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Murphy, Nancey. “Supervenience and the Downward Efficacy of the Mental: A Nonreductive Physicalist Account of Human Action."

In “Supervenience and the Downward Efficacy of the Mental: A Nonreductive Physicalist Account of Human Action,” Nancey Murphy sets out to answer the question: If mental events are intrinsically related to (supervene on) neural events, how can it not be the case that the contents of mental events are ultimately governed by the laws of neurobiology? The main goal of her essay, then, is to explain why, in certain sorts of cases, complete causal reduction of the mental to the neurobiological fails. To do so, she first considers the concept of supervenience, offering a definition that runs counter to the “standard account.” The concept of supervenience was introduced in ethics to describe the relation between moral and nonmoral (descriptive) properties; the former are not identical with the latter, but one is a “good” person in virtue of possessing certain nonmoral properties such as generosity. Supervenient properties are multiply realizable; that is, (in the moral case) there are a variety of lifestyles each of which constitutes one a good person. Murphy criticizes typical attempts at formal definitions of “supervenience” for presuming that subvenient properties alone are sufficient to determine supervenient properties. She argues that many supervenient properties are codetermined by context - this move recognizes constitutive relationships not only at the subvenient level but also at the supervenient level itself or between the level in question and even higher levels of organization.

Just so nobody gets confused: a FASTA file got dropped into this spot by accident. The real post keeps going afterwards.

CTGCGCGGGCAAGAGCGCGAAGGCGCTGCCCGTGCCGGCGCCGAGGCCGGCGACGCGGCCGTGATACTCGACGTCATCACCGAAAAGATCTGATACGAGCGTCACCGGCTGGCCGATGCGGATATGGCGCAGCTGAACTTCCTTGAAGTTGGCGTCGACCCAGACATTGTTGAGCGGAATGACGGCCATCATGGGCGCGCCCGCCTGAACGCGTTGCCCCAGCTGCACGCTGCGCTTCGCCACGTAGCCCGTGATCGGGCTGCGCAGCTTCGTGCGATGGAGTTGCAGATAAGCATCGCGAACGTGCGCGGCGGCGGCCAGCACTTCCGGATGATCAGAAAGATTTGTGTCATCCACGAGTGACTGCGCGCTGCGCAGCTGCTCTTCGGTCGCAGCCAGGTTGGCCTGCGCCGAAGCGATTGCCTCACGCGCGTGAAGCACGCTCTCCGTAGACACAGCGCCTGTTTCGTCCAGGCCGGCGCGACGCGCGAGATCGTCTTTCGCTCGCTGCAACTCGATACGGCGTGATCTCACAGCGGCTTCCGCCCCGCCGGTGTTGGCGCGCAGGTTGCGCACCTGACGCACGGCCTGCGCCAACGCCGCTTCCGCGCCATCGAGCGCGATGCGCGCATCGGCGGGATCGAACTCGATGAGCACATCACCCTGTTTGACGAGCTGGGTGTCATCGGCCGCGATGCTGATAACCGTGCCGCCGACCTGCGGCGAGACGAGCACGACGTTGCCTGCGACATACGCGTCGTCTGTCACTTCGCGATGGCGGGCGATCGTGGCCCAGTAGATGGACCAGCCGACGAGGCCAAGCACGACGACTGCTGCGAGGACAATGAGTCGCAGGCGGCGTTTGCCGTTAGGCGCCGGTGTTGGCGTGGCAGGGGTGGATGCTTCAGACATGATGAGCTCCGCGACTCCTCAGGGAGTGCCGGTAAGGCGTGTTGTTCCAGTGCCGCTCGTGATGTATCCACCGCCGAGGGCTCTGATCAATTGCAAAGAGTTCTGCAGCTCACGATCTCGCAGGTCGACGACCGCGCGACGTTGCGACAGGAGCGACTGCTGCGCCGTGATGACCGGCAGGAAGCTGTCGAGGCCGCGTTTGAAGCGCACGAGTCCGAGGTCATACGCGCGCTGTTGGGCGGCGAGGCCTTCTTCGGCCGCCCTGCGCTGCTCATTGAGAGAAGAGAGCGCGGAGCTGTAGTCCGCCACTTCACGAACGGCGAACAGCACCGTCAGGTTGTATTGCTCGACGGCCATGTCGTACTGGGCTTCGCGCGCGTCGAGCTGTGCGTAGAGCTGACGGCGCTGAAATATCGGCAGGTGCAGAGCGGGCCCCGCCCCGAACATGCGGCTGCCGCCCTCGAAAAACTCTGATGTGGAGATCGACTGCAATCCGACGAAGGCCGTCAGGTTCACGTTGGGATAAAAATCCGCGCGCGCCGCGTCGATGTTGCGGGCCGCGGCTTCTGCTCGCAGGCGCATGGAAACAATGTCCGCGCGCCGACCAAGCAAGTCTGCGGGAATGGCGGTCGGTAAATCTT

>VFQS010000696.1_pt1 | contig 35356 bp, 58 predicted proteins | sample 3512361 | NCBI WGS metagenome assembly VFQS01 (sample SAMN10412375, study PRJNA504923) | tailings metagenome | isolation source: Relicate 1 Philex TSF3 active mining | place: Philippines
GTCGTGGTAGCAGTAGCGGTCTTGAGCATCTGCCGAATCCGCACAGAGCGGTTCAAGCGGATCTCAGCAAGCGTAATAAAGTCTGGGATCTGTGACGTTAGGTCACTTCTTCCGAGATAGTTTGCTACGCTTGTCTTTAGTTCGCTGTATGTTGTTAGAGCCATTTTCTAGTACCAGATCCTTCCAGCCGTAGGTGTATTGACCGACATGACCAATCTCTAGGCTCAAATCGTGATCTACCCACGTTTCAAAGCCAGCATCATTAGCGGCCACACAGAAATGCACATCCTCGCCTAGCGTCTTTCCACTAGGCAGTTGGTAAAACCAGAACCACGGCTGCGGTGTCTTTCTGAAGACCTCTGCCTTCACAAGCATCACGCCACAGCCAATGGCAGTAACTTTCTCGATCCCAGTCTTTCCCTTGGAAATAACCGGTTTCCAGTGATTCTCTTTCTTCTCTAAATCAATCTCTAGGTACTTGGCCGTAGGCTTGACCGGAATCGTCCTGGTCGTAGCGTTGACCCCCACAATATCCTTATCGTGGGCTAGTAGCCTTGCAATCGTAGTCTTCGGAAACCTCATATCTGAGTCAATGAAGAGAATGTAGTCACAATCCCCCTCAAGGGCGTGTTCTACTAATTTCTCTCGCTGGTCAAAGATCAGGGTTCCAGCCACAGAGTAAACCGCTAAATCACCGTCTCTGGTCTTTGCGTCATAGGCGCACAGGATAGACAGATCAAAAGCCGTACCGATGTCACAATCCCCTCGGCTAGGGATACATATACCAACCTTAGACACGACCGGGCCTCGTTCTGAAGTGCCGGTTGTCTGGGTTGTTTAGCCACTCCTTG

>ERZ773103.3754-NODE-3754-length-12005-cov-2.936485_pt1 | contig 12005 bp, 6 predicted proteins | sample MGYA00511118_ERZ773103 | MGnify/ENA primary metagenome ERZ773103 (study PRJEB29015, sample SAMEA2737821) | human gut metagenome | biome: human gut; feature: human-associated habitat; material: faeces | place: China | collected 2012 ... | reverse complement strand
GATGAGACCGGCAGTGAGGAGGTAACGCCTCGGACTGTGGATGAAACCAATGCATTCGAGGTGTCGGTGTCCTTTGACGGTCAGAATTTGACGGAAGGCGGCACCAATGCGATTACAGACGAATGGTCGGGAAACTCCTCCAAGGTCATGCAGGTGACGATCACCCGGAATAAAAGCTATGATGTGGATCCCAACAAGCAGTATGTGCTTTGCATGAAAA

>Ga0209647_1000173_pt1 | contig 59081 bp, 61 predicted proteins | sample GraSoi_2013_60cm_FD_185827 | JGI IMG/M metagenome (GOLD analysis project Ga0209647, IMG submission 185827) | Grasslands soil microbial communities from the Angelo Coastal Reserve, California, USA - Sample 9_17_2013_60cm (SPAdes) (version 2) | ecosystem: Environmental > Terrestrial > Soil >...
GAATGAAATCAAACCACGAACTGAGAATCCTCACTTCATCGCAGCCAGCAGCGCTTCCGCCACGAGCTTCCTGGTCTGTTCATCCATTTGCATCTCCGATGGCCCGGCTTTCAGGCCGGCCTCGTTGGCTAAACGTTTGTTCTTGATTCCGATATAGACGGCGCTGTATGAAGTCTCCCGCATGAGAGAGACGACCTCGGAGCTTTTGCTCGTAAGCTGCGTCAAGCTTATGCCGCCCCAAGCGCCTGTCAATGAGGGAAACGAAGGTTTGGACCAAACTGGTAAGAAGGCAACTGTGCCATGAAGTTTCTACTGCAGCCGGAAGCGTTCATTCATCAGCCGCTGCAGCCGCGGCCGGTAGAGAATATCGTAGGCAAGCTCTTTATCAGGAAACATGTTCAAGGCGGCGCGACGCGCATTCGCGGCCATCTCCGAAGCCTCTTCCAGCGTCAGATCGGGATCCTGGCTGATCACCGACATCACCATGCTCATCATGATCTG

Murphy argues that it is this participation of entities in higher causal orders by virtue of their supervenient properties that accounts for the fact of downward causation. In Donald Campbell’s original example, it is the functional properties of the termites’ jaw structure - their relation to a higher-level causal order - that allows for environmental feedback, resulting in modifications at the (subvenient) genetic level. These modifications are a result of selection among lower-level causal processes (Note: While Murphy takes feedback and selection among lower-level causal processes to be the essential ingredient in downward causation, Arthur Peacocke, in his essay in this volume, assimilates it to “whole-part influence”).

Murphy then turns to the issue of mental causation: How do reasons get their grip on the causal transitions among neural states? The key to answering this question is the fact that neural networks are formed and reshaped (in part, at least) by feedback loops linking them with the environment; the environment selectively reinforces some neural connections but not others. Murphy points out that it is not only the physical environment that plays a downward causal role in configuring neural nets, but also the intellectual environment. It is the fact that mental states supervene, in Murphy’s sense of the term, on brain-states - that is, that they are co-constituted by both brain-states and their intellectual context - that makes the occurrence of the brain-states themselves subject to selective pressures from the intellectual environment.

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